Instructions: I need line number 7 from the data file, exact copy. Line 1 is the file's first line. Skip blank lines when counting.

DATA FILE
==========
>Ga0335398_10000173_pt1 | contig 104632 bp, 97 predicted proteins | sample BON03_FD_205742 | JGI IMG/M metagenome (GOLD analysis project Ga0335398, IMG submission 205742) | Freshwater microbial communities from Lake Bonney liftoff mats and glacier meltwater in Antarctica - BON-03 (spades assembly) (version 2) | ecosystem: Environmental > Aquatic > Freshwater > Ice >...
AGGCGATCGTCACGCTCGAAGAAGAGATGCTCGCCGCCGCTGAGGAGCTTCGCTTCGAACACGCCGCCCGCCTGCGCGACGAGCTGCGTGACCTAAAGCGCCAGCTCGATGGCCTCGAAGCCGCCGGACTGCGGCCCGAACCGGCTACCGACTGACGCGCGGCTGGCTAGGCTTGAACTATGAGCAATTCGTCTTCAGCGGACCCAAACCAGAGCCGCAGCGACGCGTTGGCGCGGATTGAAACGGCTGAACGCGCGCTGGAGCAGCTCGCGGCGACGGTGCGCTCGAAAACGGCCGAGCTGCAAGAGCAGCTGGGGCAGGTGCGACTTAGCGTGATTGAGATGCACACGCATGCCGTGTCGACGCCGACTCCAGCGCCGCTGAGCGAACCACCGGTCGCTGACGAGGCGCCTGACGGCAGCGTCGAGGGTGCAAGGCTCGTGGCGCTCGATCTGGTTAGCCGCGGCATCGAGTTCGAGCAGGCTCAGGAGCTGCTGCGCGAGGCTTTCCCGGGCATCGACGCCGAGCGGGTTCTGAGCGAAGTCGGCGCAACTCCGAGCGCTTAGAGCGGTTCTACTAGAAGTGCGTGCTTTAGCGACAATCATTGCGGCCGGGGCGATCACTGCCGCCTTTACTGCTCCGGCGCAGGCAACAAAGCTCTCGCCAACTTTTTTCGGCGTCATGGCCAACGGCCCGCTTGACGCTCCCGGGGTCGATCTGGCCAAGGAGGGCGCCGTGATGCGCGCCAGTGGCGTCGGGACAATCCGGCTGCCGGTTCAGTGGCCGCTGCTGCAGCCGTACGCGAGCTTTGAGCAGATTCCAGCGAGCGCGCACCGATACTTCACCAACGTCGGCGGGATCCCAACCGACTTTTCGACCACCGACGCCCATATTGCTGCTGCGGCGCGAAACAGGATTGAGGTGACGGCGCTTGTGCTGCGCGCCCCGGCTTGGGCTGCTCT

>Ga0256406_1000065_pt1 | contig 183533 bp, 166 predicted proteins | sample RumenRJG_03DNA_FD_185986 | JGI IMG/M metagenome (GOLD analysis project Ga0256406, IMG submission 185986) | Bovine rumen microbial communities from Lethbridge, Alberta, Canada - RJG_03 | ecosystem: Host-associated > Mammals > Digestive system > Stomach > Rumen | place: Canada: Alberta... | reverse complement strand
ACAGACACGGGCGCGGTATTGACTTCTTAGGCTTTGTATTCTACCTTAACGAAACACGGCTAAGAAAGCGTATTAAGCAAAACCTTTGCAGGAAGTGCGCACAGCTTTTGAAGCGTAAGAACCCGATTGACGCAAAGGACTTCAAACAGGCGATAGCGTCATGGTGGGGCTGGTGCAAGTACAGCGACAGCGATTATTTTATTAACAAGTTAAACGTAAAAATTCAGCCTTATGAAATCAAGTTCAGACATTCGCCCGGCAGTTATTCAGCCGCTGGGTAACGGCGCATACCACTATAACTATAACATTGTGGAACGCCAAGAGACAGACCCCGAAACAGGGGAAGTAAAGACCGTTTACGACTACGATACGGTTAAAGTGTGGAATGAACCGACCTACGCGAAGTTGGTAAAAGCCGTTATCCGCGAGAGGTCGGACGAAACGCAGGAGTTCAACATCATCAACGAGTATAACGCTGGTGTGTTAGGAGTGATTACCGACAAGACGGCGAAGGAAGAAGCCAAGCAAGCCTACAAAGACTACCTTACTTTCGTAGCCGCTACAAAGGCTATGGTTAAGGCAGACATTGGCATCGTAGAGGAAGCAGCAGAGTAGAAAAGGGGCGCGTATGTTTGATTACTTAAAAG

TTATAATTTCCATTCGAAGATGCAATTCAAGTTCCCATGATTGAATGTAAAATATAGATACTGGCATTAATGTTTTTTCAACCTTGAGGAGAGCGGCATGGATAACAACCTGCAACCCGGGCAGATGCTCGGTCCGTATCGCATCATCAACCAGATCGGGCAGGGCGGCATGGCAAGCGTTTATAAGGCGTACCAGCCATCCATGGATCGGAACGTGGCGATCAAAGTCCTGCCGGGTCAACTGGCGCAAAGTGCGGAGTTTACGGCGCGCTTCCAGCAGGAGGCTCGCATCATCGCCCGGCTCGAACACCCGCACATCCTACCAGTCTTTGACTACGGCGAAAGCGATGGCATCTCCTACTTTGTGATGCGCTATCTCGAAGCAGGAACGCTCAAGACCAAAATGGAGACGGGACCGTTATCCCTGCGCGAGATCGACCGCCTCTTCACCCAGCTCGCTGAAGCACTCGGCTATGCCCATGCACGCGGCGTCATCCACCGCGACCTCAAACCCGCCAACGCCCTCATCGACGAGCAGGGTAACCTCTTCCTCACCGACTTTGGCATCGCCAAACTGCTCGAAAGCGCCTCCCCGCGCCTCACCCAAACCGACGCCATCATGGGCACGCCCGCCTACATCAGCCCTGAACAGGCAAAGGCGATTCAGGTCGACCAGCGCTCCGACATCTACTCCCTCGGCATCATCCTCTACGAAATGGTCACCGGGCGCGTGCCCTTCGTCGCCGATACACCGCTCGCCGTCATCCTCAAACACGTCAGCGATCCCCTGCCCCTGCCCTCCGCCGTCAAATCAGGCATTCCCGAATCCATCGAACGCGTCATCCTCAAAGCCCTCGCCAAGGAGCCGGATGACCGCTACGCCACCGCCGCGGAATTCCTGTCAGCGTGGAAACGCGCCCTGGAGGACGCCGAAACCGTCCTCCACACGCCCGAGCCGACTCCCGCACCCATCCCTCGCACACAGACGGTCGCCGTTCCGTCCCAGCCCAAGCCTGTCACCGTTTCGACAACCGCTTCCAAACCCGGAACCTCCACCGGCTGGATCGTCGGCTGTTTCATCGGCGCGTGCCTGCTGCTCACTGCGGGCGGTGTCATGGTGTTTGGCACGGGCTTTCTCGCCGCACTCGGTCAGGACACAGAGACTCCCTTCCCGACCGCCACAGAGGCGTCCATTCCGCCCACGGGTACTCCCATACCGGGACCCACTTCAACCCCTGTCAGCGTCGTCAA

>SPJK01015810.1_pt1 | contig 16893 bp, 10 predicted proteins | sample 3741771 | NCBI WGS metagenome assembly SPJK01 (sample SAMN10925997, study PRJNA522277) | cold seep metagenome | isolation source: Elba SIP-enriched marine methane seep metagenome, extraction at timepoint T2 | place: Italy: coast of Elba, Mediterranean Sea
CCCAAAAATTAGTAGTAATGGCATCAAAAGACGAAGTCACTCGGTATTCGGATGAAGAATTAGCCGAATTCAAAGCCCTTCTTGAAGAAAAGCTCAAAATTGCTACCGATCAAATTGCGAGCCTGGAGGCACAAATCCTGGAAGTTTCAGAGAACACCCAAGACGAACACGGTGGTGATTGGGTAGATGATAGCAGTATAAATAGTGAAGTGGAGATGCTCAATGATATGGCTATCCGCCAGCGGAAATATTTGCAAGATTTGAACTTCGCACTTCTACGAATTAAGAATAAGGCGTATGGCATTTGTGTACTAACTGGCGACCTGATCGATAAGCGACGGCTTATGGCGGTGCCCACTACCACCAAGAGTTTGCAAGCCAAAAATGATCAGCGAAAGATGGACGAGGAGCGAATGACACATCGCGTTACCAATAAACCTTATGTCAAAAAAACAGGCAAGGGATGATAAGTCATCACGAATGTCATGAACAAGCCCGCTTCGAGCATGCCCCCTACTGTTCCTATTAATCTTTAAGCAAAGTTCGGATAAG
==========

CCCAAAAATTAGTAGTAATGGCATCAAAAGACGAAGTCACTCGGTATTCGGATGAAGAATTAGCCGAATTCAAAGCCCTTCTTGAAGAAAAGCTCAAAATTGCTACCGATCAAATTGCGAGCCTGGAGGCACAAATCCTGGAAGTTTCAGAGAACACCCAAGACGAACACGGTGGTGATTGGGTAGATGATAGCAGTATAAATAGTGAAGTGGAGATGCTCAATGATATGGCTATCCGCCAGCGGAAATATTTGCAAGATTTGAACTTCGCACTTCTACGAATTAAGAATAAGGCGTATGGCATTTGTGTACTAACTGGCGACCTGATCGATAAGCGACGGCTTATGGCGGTGCCCACTACCACCAAGAGTTTGCAAGCCAAAAATGATCAGCGAAAGATGGACGAGGAGCGAATGACACATCGCGTTACCAATAAACCTTATGTCAAAAAAACAGGCAAGGGATGATAAGTCATCACGAATGTCATGAACAAGCCCGCTTCGAGCATGCCCCCTACTGTTCCTATTAATCTTTAAGCAAAGTTCGGATAAG